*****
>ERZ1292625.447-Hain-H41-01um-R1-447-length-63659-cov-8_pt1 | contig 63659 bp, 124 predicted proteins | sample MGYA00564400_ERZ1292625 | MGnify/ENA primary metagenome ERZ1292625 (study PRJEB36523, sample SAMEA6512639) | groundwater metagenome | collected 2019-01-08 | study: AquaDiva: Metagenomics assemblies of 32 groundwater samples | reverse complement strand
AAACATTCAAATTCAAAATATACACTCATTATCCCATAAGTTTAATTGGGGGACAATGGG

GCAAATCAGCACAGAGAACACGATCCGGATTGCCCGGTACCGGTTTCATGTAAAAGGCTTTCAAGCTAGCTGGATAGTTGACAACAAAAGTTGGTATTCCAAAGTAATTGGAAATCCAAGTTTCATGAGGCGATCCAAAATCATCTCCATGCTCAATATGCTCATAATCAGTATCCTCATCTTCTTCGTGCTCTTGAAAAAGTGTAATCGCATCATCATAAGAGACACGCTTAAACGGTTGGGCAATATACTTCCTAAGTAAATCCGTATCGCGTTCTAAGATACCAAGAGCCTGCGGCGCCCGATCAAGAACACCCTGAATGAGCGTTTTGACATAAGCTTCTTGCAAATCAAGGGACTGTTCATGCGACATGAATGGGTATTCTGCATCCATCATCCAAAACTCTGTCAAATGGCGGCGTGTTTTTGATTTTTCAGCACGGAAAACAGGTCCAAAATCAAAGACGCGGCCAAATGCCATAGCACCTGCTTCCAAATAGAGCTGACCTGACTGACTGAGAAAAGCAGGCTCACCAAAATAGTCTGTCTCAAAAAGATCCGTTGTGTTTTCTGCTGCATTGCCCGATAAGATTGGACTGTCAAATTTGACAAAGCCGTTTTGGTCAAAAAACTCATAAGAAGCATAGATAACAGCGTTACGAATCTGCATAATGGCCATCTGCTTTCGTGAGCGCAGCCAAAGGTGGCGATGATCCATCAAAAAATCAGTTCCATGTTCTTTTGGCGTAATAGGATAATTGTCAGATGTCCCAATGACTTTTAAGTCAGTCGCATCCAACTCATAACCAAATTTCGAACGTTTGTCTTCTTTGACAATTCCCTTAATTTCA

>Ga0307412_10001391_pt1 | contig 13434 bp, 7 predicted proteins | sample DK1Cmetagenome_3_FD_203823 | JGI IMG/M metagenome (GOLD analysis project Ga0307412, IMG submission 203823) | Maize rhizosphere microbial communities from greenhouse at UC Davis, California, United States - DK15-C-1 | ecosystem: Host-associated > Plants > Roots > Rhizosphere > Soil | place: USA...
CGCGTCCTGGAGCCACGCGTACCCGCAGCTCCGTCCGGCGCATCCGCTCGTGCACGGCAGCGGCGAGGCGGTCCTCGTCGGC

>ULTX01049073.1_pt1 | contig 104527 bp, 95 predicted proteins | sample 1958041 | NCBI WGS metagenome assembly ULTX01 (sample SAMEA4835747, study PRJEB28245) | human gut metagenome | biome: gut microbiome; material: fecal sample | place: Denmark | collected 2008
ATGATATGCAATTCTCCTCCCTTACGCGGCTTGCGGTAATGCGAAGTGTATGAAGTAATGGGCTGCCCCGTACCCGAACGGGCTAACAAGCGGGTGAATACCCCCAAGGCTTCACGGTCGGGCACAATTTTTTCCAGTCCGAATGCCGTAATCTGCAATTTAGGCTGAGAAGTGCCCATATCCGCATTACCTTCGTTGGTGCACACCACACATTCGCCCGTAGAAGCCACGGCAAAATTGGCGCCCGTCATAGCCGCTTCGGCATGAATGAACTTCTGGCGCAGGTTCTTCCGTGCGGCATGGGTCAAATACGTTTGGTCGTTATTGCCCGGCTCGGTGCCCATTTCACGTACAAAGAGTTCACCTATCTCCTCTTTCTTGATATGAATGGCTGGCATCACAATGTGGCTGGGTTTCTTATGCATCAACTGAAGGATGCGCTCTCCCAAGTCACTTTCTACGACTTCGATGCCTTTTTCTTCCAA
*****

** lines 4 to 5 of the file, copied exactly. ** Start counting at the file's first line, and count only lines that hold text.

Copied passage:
>Ga0307412_10001391_pt1 | contig 13434 bp, 7 predicted proteins | sample DK1Cmetagenome_3_FD_203823 | JGI IMG/M metagenome (GOLD analysis project Ga0307412, IMG submission 203823) | Maize rhizosphere microbial communities from greenhouse at UC Davis, California, United States - DK15-C-1 | ecosystem: Host-associated > Plants > Roots > Rhizosphere > Soil | place: USA...
CGCGTCCTGGAGCCACGCGTACCCGCAGCTCCGTCCGGCGCATCCGCTCGTGCACGGCAGCGGCGAGGCGGTCCTCGTCGGC